Small mindedness knows no party identity nor does it dwell on only one end of the political spectrum. Would it be wrong to vote against Obama for the sole reason of his race? How about the opposite? How about Kathy Webb? Is it okay if someone votes for her only because she is a Lesbian? How about voting against her because of the same?

    If it is legitimate to vote for someone for a reason, it is legitimate to vote against someone for that same reason. Just because someone deemed it politically incorrect doesn’t affect the legitimacy of the action. Man’s labels have no bearing on logic.

    Logic damns everyone that would vote for such simplistic reasons. Voting for or against one person because of one trait is nonsensical. You should vote for the entirety of the person, not just one thing. That is what the debate should be and the debate should be targeted at bigots of all stripe on both sides of the isle; those both for and against Sapphos.

    But honestly, I don’t think anyone that is being intellectually honest thinks that Max Brantley voted for Obama because he was black anymore than Doyle Webb was telling people to vote against Kathy Webb because she is a Lesbian. The President’s life experience shaped his world view. As did Kathy Webb’s. That life experience included their heritage and sexual orientation respectively. When those aspects of their life are celebrated or promoted, they are as legitimate to target as anything else because they are explaining that their experience is what shapes what they will do in office. Obama knows you see a black man when he stands before you, but he doesn’t want you to vote for him simply because of that. He does want you to know that because of his experience (which includes being black), he brings certain agendas into the office he holds.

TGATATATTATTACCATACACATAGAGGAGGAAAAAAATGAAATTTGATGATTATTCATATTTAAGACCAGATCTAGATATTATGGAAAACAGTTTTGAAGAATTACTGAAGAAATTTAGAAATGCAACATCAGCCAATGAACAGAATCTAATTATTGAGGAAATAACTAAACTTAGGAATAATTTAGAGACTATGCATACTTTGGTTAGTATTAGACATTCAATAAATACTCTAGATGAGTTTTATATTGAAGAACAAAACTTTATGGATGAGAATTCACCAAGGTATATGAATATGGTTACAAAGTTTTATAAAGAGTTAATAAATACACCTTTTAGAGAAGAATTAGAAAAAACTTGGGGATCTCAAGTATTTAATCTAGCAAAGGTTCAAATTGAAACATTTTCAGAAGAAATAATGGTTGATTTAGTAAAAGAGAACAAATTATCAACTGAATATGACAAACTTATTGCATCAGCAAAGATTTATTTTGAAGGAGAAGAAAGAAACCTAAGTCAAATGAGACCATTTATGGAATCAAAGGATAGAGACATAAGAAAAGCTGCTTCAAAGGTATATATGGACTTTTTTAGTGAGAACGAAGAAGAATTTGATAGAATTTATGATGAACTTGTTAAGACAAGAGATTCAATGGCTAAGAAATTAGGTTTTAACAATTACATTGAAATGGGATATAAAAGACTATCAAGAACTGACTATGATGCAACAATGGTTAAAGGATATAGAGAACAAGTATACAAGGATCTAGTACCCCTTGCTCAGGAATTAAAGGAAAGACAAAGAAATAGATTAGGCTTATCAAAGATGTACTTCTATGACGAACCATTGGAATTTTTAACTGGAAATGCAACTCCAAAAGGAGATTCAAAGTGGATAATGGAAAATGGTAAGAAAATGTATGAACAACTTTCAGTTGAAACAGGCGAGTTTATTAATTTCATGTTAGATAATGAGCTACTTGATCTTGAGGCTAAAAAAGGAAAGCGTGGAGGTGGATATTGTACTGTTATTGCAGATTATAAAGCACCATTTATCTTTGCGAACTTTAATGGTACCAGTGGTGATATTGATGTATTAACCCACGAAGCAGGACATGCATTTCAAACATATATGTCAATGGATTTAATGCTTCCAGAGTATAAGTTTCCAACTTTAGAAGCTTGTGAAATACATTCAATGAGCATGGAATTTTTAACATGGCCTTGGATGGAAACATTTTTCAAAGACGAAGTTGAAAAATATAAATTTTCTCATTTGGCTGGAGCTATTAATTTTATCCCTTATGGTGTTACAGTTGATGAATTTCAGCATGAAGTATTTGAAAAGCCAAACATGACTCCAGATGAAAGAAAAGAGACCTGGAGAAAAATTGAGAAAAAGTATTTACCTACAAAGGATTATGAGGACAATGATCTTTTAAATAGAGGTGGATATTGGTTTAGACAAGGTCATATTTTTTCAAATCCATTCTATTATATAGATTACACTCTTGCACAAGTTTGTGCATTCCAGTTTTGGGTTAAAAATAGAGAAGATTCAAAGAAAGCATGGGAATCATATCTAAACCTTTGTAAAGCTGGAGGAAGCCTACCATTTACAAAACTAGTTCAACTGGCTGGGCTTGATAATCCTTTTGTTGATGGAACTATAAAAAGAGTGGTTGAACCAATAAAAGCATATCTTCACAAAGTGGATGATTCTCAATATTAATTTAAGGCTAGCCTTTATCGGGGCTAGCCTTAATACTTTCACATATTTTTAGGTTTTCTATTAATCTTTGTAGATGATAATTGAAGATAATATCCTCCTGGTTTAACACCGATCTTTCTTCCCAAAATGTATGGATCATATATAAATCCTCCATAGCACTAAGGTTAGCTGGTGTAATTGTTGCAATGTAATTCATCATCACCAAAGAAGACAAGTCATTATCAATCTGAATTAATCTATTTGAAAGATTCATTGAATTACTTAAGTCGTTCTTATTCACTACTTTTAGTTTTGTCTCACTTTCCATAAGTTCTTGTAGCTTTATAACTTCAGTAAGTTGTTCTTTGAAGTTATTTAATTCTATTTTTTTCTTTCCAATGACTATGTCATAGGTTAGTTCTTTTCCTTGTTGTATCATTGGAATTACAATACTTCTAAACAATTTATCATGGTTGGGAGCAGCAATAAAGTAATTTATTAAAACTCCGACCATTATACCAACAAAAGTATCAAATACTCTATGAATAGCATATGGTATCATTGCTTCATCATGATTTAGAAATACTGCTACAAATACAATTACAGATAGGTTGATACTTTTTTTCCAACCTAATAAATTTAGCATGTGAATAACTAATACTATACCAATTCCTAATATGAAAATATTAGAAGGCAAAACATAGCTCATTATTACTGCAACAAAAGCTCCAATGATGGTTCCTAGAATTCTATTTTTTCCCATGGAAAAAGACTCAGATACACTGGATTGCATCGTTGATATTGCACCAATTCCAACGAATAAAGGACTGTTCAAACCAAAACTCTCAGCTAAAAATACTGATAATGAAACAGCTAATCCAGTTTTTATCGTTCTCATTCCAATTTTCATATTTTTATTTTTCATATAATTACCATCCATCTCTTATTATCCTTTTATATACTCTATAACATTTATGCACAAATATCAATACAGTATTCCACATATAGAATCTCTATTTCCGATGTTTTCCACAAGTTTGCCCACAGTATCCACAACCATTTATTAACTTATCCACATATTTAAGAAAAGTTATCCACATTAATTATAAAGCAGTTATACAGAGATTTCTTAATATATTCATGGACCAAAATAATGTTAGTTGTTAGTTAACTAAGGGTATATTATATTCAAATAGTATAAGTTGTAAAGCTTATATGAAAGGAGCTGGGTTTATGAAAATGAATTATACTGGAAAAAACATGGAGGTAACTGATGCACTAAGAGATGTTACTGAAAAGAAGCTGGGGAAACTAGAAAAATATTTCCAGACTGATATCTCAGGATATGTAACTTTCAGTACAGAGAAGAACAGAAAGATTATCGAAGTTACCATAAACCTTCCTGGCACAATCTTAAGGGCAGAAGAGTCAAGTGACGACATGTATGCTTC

No, don’t damn them because of who they are but damn them for their dangerous ideas. Damn them because they believe their background gives them license for skullduggery. There is the heart of the debate and there it should be focused, and yes, in that instance, it is all legitimate fodder.